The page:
13.1 Random Phenomena.
13.2 Modeling Probability.
13.3 Formal Probability.

Chapter 14: Probability Rules.

14.1 The General Addition Rule.
14.2 Conditional Probability and the Multiplication Rule.
14.3 Independence.

Chapter 15: Random Variables.

15.1 Center: The Expected value.
15.2 Spread: The Standard Deviation.

Chapter 16: Probability Models.

16.1 Bernoulli Trials.
16.2 The Geometric.
16.3 The Binomial Model.
Week 11: Exam Wed Mar 25 13, 13R, 14, 14R, 15, 15R, 16, 16R EXAM Wed Mar 27: Chapters 6-12

Chapter 17: Sampling Distribution Models and Confidence Intervals for Proportions.

17.1 Sampling Distribution Model for a Proportion.
17.2 When does the normal model work? Assumptions and Conditions.
17.3 Sampling Distribution of other statistics.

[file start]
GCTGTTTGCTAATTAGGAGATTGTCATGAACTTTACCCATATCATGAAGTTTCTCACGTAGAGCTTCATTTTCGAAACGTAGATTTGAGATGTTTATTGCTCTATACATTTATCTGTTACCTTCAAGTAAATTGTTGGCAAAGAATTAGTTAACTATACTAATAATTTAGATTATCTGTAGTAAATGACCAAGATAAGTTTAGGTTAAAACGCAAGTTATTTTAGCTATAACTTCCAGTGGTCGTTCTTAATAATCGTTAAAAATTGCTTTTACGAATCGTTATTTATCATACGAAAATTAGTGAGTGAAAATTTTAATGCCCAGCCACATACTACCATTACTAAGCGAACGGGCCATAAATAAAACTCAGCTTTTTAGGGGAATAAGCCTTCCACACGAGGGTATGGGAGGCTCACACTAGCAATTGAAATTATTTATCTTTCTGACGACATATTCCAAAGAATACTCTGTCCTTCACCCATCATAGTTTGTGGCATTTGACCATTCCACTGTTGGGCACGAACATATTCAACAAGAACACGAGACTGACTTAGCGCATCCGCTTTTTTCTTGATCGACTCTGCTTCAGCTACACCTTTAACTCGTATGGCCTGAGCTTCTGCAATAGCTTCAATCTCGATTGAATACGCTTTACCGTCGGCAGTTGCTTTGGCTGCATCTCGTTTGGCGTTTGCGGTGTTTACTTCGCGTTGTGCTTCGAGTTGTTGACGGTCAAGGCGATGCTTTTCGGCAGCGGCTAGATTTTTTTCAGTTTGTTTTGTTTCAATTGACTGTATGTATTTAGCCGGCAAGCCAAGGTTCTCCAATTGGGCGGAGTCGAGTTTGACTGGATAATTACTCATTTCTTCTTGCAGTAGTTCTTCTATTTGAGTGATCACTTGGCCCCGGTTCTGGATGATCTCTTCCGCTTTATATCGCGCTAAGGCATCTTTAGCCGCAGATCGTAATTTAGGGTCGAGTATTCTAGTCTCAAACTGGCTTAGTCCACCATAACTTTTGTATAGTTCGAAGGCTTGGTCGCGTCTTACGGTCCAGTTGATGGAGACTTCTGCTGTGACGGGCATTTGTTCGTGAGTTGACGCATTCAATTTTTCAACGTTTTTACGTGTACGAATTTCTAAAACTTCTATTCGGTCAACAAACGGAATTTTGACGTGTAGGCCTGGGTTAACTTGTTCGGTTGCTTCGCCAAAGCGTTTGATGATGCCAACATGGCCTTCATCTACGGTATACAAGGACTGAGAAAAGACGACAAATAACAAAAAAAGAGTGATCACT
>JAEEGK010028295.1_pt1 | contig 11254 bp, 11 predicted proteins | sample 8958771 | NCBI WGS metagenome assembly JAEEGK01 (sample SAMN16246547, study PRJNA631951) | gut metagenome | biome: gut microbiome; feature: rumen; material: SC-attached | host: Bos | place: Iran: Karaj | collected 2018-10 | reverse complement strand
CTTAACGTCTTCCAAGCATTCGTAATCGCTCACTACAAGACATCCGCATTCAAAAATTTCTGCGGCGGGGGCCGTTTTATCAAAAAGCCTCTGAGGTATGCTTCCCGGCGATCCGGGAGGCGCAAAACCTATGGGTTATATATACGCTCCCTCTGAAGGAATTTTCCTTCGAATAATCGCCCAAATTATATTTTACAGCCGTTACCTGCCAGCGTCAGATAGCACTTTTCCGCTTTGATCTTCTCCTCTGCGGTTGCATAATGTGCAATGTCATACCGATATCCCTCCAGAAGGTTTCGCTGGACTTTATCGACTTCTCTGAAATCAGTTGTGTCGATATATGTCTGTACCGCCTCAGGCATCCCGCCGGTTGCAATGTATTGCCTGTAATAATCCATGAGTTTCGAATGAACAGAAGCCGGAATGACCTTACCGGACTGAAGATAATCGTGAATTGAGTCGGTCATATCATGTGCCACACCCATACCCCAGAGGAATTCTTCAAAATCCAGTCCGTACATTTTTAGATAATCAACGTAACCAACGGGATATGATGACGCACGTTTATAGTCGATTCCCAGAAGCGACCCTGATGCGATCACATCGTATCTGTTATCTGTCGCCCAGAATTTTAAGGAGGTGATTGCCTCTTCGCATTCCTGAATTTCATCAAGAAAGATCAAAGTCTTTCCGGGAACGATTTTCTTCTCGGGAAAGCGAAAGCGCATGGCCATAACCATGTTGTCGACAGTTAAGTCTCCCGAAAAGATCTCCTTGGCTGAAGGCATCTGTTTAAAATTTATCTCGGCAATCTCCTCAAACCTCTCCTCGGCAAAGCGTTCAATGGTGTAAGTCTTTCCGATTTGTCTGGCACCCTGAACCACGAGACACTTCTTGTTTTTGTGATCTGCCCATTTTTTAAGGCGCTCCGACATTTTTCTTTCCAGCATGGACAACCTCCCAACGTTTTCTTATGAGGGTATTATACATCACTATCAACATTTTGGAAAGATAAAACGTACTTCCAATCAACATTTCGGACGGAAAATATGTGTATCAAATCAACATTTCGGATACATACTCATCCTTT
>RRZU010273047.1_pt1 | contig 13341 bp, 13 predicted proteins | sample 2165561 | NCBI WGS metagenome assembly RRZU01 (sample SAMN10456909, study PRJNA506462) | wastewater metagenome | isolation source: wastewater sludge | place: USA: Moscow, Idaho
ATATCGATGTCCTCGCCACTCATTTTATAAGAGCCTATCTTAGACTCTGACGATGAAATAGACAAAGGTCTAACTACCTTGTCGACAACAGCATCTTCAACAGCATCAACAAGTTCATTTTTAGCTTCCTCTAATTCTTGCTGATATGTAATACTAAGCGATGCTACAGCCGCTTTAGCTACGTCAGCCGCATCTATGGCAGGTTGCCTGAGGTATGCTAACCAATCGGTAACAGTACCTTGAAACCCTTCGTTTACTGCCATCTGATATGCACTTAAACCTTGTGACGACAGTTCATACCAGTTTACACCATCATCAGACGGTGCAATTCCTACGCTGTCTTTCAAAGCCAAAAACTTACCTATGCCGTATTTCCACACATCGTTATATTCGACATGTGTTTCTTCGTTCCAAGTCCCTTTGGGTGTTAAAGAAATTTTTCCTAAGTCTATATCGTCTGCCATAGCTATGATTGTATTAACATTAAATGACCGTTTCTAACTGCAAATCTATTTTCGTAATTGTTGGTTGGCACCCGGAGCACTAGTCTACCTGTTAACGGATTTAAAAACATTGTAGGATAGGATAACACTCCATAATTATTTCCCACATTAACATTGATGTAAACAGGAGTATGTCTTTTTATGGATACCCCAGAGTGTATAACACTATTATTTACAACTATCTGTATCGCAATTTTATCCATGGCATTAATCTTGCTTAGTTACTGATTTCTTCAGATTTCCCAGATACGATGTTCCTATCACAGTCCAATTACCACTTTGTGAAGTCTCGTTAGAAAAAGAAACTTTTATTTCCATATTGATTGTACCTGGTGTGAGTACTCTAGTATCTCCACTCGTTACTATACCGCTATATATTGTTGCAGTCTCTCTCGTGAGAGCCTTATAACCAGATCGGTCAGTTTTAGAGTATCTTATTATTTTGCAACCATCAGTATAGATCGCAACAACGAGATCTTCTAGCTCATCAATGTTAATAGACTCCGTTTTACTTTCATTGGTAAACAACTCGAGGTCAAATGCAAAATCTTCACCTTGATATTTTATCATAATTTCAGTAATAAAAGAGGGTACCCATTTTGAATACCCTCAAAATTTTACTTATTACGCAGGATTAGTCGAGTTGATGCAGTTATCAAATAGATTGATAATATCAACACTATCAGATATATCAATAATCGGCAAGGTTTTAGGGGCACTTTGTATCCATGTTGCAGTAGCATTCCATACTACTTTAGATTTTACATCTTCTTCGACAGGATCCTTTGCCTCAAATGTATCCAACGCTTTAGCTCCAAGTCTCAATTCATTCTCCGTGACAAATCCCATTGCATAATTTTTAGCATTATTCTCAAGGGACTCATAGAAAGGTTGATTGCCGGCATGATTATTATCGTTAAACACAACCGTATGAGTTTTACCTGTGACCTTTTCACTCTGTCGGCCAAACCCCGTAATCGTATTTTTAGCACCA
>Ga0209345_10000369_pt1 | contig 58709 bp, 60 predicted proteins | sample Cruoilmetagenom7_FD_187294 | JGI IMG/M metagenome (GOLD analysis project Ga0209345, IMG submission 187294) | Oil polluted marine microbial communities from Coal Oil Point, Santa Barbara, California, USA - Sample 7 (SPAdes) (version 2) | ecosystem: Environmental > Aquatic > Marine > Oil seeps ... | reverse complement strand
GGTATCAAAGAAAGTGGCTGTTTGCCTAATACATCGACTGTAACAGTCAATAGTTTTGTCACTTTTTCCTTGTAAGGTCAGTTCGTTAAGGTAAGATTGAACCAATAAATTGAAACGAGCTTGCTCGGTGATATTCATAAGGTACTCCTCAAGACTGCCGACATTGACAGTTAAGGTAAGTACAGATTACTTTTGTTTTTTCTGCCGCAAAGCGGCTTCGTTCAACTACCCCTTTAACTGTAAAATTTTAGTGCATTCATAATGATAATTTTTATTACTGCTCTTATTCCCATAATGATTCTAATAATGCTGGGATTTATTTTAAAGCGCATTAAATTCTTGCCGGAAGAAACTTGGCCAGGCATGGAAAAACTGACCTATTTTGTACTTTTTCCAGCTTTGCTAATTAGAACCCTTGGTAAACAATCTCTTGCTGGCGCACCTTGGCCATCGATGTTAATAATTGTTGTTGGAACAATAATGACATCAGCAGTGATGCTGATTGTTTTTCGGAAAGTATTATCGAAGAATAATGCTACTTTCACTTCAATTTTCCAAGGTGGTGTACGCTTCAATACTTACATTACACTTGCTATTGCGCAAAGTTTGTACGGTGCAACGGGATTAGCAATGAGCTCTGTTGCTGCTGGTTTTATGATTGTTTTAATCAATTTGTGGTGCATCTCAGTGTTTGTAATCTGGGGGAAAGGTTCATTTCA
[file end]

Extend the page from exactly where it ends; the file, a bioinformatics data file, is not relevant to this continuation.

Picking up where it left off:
17.4 The Central Limit Theorem.
17.5 Sampling Distributions: a summary.
Week 12 Apr 1 17, 17R Chapter 18: Confidence Intervals for Proportion.
18.1 A Confidence Interval.
18.2 Interpreting confidence interval: What does 95% confidence really means.
18.3 Margin of error: certainty vs precision.
18.4 Assumptions and Conditions.

Chapter 19: Testing Hypothesis about Proportions.

19.1 Hypotheses.
19.2 P-values.
19.3 The Reasoning of Hypothesis Testing.
19.4 Alternative Alternatives.
19.5 P-values and decisions: What to tell about a Hypothesis Test.
Week 13 Apr 8 18, 18R, 19, 19R Chapter 20: Inference about Means.
20.1 Getting started: The Central Limit Theorem (again).
20.2 Gosset’s t.
20.3 Interpreting Confidence Interval.